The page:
Deputy Führer Rudolf Hess ordered a halt to spontaneous anti-Jewish actions, not out of consideration for the Jews, but to prevent "bringing Party members into conflict with the political police, who consist largely of Party members, and this will be welcomed by Jewry. The political police can in such cases only follow the strict instructions of the Führer in carrying out all measures for maintaining peace and order, so making it possible for the Führer to rebuke at any time allegations of atrocities and boycotts made by Jews abroad."

By late summer 1935, the street violence and demonstrations had diminished. But the bureaucratic in-fighting only escalated and would soon come to a head at the annual Nuremberg Rally

At this year's Rally, held from September 9 to 15, a special session of the Nazi Reichstag (Legislature) was scheduled for the last day at which Hitler planned to deliver a major foreign policy speech concerning the League of Nations and Fascist Italy. However, Hitler wound up canceling the speech on short notice upon the advice of his Foreign Minister, Constantin von Neurath.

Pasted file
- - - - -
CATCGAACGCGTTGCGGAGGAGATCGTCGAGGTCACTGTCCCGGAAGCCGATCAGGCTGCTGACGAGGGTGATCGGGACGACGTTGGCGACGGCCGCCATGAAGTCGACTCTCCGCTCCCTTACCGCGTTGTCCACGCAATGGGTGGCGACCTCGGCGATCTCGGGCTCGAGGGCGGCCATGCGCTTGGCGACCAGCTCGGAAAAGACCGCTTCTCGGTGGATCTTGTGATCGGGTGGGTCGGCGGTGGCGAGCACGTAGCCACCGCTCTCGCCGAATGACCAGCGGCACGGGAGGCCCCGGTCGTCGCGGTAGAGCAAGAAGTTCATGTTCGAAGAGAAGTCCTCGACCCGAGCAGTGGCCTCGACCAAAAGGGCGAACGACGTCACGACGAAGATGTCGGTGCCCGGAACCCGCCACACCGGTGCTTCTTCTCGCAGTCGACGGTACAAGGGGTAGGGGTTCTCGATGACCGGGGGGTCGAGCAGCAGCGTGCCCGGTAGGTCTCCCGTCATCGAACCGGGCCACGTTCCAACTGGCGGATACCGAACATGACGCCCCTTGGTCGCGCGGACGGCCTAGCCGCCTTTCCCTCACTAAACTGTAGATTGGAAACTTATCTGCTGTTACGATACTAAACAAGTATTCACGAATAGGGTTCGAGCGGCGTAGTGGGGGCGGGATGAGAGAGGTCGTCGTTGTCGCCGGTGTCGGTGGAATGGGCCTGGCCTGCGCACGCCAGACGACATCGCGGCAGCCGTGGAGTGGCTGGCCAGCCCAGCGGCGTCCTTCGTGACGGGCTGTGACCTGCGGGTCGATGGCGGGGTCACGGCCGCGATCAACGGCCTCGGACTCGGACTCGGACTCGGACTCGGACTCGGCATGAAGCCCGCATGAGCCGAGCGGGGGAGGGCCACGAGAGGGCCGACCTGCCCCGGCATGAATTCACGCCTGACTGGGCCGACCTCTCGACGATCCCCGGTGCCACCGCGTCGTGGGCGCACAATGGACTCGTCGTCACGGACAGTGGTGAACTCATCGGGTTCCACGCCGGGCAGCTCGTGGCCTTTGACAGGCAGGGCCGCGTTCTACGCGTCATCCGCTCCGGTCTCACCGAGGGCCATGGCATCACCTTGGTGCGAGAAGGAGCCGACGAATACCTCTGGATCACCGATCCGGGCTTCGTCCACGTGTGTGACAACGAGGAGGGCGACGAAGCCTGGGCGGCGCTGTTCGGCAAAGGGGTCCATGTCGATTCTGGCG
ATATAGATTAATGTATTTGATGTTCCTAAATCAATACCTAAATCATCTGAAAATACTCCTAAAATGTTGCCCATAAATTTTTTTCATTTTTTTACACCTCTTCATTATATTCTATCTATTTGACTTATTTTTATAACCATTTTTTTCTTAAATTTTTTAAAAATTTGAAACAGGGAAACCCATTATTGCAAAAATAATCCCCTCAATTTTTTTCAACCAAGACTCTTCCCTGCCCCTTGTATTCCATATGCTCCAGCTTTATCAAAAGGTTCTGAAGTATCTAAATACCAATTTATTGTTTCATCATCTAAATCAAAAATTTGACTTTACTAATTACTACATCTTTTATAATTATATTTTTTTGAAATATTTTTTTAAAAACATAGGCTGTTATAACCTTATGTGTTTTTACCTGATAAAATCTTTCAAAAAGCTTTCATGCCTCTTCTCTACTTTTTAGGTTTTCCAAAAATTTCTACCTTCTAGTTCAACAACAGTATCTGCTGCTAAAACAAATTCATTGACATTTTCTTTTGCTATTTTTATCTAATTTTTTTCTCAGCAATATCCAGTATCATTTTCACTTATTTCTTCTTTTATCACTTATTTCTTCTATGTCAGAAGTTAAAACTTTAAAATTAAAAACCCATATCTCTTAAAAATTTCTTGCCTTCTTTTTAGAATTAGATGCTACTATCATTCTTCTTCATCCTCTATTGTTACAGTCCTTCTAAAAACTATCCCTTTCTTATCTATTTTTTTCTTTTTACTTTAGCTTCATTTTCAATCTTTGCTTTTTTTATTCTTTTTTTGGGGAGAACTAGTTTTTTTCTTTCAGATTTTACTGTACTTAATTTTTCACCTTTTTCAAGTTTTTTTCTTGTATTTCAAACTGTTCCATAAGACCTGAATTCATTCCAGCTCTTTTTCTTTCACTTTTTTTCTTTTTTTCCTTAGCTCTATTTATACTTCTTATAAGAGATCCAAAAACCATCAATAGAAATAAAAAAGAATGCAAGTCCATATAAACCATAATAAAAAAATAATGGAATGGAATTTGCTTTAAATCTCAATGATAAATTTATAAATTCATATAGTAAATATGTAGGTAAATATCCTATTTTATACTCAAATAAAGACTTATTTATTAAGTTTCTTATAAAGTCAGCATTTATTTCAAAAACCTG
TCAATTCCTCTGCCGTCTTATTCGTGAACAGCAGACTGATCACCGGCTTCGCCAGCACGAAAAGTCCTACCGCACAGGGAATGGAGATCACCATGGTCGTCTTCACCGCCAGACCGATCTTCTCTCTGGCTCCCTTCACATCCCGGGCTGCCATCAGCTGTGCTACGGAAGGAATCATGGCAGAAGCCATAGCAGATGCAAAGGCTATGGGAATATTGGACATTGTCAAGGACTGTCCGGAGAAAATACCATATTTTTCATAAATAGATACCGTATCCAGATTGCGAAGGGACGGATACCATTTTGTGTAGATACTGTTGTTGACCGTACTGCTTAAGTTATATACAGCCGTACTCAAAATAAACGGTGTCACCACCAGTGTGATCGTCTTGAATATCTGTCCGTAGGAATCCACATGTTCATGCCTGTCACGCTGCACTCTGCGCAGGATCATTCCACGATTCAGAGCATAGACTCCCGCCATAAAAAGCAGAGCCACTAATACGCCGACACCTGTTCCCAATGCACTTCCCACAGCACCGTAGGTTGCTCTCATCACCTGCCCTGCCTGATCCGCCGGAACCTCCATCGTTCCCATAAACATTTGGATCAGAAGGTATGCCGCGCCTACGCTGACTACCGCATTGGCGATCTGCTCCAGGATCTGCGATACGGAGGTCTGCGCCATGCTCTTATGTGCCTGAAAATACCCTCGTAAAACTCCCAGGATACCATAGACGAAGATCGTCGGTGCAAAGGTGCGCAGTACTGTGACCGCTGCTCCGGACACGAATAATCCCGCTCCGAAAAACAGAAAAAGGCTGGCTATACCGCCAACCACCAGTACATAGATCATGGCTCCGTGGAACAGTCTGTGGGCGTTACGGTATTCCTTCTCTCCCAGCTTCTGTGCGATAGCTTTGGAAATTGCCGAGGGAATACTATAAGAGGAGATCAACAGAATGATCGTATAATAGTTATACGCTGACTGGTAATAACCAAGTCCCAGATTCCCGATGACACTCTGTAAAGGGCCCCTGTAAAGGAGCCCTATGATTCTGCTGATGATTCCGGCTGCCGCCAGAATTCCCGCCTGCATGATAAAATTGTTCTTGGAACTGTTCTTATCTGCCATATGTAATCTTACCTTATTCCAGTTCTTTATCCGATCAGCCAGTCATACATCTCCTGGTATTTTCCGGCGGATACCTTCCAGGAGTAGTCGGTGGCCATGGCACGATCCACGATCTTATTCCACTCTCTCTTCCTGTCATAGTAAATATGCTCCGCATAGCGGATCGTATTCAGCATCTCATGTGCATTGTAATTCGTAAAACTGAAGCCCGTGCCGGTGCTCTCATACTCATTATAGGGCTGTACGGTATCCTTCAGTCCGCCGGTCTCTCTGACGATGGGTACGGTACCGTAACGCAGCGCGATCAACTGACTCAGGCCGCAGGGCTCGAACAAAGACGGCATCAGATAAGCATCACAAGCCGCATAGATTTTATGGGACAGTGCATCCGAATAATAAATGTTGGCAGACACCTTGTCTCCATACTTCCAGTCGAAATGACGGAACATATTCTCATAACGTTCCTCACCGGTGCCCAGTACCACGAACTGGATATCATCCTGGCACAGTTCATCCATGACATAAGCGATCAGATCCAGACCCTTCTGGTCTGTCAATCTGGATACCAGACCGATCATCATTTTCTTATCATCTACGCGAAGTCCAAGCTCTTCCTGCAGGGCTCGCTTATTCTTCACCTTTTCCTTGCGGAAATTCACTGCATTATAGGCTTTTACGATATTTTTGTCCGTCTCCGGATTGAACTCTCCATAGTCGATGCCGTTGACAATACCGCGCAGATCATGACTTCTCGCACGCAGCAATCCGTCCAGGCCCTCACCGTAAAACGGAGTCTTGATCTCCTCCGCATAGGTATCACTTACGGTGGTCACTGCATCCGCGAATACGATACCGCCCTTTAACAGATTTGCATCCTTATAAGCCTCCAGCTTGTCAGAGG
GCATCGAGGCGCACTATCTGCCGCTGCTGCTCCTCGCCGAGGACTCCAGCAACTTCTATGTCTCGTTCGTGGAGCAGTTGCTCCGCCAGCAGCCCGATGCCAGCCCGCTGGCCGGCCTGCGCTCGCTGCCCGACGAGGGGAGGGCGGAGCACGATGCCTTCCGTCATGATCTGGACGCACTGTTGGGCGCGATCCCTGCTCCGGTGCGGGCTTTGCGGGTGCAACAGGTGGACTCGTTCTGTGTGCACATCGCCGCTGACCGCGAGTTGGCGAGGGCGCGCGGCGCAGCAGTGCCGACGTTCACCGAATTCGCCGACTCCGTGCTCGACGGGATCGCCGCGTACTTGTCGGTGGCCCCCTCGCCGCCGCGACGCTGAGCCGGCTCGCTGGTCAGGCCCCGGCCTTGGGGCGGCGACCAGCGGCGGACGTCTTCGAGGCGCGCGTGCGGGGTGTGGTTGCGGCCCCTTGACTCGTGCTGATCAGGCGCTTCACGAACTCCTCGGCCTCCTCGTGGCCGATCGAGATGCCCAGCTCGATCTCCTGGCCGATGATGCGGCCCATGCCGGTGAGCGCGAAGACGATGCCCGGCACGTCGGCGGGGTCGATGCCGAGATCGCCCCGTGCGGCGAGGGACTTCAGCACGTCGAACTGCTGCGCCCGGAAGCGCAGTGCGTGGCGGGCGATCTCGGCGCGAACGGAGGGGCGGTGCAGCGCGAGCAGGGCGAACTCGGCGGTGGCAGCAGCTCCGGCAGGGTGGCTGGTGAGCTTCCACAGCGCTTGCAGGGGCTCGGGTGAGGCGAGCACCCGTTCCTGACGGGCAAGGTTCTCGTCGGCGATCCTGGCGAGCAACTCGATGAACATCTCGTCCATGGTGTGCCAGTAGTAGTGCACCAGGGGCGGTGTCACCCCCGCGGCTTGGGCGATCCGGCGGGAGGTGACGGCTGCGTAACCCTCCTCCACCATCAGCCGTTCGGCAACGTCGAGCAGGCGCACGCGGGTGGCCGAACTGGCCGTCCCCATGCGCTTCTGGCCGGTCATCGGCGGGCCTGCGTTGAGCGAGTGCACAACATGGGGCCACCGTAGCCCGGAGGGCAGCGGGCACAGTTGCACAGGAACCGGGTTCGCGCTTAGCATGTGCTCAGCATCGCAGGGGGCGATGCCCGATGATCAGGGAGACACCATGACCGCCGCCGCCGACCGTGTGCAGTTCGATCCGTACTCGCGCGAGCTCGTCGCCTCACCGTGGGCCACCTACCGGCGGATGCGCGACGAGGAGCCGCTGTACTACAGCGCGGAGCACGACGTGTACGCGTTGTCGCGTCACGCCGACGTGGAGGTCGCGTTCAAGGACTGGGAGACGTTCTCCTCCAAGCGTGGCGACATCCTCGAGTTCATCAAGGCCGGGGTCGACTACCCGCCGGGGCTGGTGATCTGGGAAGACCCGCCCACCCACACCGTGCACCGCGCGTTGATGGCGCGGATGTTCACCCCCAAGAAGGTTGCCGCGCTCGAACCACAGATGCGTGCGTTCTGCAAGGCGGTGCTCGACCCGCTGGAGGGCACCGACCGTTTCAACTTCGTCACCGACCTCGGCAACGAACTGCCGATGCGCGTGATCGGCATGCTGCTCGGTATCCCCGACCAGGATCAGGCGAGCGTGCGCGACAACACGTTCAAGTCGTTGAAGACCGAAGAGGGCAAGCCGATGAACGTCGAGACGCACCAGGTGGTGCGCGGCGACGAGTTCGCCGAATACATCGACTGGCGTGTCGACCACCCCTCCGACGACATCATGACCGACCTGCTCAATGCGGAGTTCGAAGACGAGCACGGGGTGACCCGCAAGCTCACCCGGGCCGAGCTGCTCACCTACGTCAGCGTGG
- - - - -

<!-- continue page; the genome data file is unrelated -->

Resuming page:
The abrupt cancellation left a void as to just what the Reichstag would do during its special Nuremberg session. Radical anti-Semites at Nuremberg seized the opportunity and suggested to Hitler that the special session would be an ideal opportunity to announce some kind of big new law concerning the Jews.